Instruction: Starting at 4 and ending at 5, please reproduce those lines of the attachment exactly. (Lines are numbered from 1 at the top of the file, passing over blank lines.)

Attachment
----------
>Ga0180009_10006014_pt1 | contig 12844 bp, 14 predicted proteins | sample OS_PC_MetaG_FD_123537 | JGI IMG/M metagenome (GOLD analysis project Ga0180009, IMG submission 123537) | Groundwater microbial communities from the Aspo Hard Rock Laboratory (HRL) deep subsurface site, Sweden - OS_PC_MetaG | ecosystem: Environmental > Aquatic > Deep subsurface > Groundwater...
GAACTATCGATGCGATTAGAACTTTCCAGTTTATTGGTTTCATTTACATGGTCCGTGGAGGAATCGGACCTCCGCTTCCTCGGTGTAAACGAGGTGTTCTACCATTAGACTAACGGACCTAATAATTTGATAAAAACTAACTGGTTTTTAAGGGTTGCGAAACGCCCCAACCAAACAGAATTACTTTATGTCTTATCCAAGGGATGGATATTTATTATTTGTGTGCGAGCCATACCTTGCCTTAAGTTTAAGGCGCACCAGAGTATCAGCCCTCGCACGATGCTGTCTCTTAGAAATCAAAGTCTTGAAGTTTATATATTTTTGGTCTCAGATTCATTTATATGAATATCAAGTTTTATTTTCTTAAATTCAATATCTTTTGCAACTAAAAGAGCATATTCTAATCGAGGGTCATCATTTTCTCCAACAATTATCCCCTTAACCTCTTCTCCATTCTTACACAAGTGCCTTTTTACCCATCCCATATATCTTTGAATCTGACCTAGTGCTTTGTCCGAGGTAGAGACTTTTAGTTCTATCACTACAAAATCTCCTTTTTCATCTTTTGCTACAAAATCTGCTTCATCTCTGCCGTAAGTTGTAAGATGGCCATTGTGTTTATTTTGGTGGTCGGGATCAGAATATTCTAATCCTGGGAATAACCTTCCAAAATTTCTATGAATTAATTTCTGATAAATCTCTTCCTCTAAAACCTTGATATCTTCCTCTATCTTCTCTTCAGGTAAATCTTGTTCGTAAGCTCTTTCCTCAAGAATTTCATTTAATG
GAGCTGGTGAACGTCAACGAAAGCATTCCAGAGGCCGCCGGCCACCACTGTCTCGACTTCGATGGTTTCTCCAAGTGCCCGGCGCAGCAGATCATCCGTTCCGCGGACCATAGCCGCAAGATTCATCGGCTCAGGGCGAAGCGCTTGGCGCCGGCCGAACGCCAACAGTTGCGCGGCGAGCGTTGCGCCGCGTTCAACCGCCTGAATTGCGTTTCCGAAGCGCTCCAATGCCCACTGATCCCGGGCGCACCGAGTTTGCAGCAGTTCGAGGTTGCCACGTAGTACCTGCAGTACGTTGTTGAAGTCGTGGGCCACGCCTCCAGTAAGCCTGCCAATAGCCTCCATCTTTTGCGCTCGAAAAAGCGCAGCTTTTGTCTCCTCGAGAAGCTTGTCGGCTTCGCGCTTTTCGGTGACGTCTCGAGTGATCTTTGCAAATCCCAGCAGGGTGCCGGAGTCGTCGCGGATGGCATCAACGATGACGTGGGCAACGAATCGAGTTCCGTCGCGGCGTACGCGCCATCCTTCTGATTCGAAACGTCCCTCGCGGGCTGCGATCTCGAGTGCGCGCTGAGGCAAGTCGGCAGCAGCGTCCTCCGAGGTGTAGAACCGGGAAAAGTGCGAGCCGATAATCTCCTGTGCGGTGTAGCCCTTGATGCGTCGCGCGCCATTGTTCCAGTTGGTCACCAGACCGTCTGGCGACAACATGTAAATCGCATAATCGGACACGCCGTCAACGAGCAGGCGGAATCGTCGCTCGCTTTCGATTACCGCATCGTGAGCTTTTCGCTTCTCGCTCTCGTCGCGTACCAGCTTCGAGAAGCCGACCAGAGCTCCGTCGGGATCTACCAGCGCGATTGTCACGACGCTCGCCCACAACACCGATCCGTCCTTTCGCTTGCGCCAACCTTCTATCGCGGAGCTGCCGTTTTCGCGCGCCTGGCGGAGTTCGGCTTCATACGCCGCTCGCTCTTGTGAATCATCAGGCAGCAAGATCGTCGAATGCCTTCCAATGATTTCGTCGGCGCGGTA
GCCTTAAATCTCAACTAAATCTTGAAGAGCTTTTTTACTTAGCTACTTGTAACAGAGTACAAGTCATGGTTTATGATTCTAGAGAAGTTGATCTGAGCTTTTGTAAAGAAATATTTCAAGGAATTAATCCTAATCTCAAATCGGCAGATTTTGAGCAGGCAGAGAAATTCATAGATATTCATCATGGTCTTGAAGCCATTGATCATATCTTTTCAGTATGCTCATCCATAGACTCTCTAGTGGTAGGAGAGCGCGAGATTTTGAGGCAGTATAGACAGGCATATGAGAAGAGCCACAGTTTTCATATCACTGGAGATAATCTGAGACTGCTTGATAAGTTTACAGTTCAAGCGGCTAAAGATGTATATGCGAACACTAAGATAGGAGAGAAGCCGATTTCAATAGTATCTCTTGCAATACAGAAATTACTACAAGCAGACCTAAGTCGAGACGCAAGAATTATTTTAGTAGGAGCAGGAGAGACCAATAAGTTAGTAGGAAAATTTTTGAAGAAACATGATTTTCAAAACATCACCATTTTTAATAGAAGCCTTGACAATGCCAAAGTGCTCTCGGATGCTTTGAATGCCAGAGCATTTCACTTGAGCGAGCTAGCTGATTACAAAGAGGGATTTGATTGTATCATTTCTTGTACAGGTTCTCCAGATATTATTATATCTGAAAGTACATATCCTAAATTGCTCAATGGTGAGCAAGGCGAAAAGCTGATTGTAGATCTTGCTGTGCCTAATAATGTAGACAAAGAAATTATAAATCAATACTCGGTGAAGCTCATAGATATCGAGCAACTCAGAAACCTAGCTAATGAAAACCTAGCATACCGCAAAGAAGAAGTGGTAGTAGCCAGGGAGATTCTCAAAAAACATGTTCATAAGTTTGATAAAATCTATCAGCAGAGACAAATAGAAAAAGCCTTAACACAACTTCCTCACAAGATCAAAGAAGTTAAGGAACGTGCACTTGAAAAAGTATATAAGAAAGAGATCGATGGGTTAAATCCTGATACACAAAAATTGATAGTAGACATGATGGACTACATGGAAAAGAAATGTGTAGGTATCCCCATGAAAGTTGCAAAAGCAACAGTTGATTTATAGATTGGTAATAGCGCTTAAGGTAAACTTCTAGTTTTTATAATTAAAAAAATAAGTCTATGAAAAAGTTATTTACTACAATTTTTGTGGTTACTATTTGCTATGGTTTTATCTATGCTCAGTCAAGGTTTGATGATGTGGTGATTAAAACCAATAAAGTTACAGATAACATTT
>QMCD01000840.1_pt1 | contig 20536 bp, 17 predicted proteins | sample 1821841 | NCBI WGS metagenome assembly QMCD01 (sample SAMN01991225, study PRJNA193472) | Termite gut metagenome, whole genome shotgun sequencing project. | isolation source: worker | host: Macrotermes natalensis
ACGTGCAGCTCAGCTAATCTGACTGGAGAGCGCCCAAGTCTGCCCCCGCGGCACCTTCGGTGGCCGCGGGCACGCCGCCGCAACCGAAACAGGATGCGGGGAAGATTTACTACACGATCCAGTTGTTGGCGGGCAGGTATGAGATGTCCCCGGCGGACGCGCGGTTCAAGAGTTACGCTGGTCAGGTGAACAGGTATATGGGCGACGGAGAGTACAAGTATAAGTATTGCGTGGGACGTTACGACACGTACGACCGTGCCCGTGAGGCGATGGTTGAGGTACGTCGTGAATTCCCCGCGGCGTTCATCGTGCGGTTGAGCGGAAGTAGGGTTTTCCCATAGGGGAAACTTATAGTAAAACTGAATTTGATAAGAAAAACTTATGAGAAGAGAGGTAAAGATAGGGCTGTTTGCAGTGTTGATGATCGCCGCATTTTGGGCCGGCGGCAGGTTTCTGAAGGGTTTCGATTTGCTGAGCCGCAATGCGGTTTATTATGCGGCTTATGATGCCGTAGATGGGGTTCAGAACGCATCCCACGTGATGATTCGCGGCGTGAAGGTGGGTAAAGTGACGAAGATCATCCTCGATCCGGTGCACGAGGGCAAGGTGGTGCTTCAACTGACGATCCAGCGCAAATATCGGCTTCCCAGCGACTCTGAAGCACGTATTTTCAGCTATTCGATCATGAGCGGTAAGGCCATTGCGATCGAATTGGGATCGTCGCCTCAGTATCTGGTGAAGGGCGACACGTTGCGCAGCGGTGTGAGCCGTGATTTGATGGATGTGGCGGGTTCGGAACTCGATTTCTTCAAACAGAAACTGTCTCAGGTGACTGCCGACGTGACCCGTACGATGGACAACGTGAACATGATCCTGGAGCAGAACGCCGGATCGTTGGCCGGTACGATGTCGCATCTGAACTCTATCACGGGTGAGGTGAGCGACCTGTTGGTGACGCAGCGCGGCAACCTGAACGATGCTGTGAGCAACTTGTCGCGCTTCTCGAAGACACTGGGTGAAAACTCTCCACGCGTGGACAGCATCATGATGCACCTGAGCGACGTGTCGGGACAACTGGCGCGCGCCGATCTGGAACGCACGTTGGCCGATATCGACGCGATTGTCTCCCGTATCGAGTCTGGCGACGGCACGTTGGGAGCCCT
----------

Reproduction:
GCCTTAAATCTCAACTAAATCTTGAAGAGCTTTTTTACTTAGCTACTTGTAACAGAGTACAAGTCATGGTTTATGATTCTAGAGAAGTTGATCTGAGCTTTTGTAAAGAAATATTTCAAGGAATTAATCCTAATCTCAAATCGGCAGATTTTGAGCAGGCAGAGAAATTCATAGATATTCATCATGGTCTTGAAGCCATTGATCATATCTTTTCAGTATGCTCATCCATAGACTCTCTAGTGGTAGGAGAGCGCGAGATTTTGAGGCAGTATAGACAGGCATATGAGAAGAGCCACAGTTTTCATATCACTGGAGATAATCTGAGACTGCTTGATAAGTTTACAGTTCAAGCGGCTAAAGATGTATATGCGAACACTAAGATAGGAGAGAAGCCGATTTCAATAGTATCTCTTGCAATACAGAAATTACTACAAGCAGACCTAAGTCGAGACGCAAGAATTATTTTAGTAGGAGCAGGAGAGACCAATAAGTTAGTAGGAAAATTTTTGAAGAAACATGATTTTCAAAACATCACCATTTTTAATAGAAGCCTTGACAATGCCAAAGTGCTCTCGGATGCTTTGAATGCCAGAGCATTTCACTTGAGCGAGCTAGCTGATTACAAAGAGGGATTTGATTGTATCATTTCTTGTACAGGTTCTCCAGATATTATTATATCTGAAAGTACATATCCTAAATTGCTCAATGGTGAGCAAGGCGAAAAGCTGATTGTAGATCTTGCTGTGCCTAATAATGTAGACAAAGAAATTATAAATCAATACTCGGTGAAGCTCATAGATATCGAGCAACTCAGAAACCTAGCTAATGAAAACCTAGCATACCGCAAAGAAGAAGTGGTAGTAGCCAGGGAGATTCTCAAAAAACATGTTCATAAGTTTGATAAAATCTATCAGCAGAGACAAATAGAAAAAGCCTTAACACAACTTCCTCACAAGATCAAAGAAGTTAAGGAACGTGCACTTGAAAAAGTATATAAGAAAGAGATCGATGGGTTAAATCCTGATACACAAAAATTGATAGTAGACATGATGGACTACATGGAAAAGAAATGTGTAGGTATCCCCATGAAAGTTGCAAAAGCAACAGTTGATTTATAGATTGGTAATAGCGCTTAAGGTAAACTTCTAGTTTTTATAATTAAAAAAATAAGTCTATGAAAAAGTTATTTACTACAATTTTTGTGGTTACTATTTGCTATGGTTTTATCTATGCTCAGTCAAGGTTTGATGATGTGGTGATTAAAACCAATAAAGTTACAGATAACATTT
>QMCD01000840.1_pt1 | contig 20536 bp, 17 predicted proteins | sample 1821841 | NCBI WGS metagenome assembly QMCD01 (sample SAMN01991225, study PRJNA193472) | Termite gut metagenome, whole genome shotgun sequencing project. | isolation source: worker | host: Macrotermes natalensis